U.S. Treasury benchmark 10-year yields are expected to be at 4.25% by the end of next year, said Mark Cabana, head of U.S. rates strategy at BofA, in a media briefing.
The curve comparing two- and ten-year Treasury yields - widely considered to be a recessionary signal when inverted - is expected to turn positive next year and end the year at +25 basis points, he said.
Despite the expected bond rally, demand concerns will likely continue to impact long-dated securities as the Treasury is expected to ramp up debt issuance.
"We have a lot of concerns about the supply demand backdrop ... There's a lot of duration risk that the market needs to absorb," said Cabana.
Long-dated Treasury yields, which rise when prices fall, surged earlier this year as investors feared interest rates would remain high for long. Many have also attributed the move to rising concerns over increased government bond supply.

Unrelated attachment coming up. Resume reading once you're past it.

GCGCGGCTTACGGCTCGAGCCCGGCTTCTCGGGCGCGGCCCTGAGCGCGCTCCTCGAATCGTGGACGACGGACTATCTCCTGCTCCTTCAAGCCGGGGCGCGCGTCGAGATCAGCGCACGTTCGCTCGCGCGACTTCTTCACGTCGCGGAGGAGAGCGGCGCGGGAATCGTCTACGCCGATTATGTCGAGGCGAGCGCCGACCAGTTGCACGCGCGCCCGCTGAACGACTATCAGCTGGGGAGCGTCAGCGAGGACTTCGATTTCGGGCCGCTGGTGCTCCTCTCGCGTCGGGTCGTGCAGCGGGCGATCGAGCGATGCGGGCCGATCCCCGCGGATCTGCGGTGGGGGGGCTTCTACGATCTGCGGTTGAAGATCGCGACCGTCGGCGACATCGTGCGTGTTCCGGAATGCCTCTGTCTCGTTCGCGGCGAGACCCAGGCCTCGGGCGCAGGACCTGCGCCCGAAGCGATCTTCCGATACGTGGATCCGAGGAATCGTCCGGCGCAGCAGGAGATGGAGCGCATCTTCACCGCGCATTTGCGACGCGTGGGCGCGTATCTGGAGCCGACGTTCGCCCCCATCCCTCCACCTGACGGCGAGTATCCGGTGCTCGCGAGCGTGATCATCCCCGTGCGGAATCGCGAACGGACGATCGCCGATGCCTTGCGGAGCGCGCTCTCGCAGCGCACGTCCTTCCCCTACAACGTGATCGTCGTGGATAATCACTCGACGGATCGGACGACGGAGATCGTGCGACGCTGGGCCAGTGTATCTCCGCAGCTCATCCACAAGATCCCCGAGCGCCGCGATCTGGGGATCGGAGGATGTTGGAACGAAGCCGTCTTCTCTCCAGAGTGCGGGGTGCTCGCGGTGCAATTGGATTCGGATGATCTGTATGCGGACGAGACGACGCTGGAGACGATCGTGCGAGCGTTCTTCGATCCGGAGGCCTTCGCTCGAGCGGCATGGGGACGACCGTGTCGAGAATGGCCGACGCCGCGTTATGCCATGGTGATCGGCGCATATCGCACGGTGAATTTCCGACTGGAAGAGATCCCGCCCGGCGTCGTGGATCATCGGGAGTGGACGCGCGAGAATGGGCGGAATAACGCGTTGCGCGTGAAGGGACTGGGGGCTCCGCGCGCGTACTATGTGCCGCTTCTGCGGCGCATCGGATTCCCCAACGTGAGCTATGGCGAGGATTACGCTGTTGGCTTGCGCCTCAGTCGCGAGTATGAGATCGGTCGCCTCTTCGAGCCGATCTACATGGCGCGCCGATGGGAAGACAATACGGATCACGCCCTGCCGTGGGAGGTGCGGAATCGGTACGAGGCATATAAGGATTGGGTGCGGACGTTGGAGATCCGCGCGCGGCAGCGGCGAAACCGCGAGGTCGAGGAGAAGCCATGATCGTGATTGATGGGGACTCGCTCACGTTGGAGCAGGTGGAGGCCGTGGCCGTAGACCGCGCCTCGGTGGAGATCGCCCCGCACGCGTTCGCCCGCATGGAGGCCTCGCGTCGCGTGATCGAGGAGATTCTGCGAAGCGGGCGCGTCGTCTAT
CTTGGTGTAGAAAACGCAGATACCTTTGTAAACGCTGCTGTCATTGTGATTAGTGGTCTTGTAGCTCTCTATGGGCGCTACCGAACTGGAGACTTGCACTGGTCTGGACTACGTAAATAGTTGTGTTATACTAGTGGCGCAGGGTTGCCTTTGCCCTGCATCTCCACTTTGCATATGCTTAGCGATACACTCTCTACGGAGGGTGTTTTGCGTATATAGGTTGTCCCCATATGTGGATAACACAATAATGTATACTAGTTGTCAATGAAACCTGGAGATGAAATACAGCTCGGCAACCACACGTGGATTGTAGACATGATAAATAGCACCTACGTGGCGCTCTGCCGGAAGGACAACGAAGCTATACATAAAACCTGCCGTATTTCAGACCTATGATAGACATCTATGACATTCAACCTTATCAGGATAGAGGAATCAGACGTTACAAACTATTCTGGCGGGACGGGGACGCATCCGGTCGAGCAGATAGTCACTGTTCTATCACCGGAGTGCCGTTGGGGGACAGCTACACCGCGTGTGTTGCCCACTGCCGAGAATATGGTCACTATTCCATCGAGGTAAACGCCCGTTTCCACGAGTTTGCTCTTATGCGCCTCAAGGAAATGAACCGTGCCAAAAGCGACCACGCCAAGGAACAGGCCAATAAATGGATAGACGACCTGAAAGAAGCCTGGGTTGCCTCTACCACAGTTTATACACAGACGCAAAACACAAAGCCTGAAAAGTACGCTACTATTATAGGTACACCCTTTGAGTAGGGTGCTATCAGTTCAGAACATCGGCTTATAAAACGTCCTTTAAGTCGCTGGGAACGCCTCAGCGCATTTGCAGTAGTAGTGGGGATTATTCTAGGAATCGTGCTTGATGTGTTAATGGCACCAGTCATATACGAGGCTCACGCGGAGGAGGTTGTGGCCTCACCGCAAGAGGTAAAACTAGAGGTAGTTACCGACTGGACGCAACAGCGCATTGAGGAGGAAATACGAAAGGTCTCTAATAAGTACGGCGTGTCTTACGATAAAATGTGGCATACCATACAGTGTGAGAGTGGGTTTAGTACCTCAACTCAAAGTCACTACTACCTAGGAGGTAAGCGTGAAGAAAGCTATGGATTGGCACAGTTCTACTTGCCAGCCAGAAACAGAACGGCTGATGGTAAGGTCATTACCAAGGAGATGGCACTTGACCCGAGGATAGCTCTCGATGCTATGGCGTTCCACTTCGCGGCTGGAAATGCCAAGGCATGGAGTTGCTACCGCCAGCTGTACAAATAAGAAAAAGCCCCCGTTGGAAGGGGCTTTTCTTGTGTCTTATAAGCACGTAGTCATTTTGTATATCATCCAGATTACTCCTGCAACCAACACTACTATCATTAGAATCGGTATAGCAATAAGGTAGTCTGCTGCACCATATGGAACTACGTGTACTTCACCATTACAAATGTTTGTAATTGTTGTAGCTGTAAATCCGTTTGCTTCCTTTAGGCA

Yields, however, have retrenched this month on expectations that the Federal Reserve has reached a peak in its interest-rate hiking cycle, and as the Treasury announced a more modest year-end schedule of Treasury debt sales.
Ten-year yields, which went above 5% last month for the first time in 16 years, were at around 4.28% on Wednesday.
Fed funds future traders have in recent days increased bets the Fed could start cutting interest rates as soon as March next year, although the consensus remained for a first cut to be delivered in May, according to CME Group data.
"We are increasingly confident that they will be delivering rate cuts next year," said Cabana, adding that the timing of the first cut remained uncertain.
(Reporting by Davide Barbuscia; Editing by Chizu Nomiyama)
By Davide Barbuscia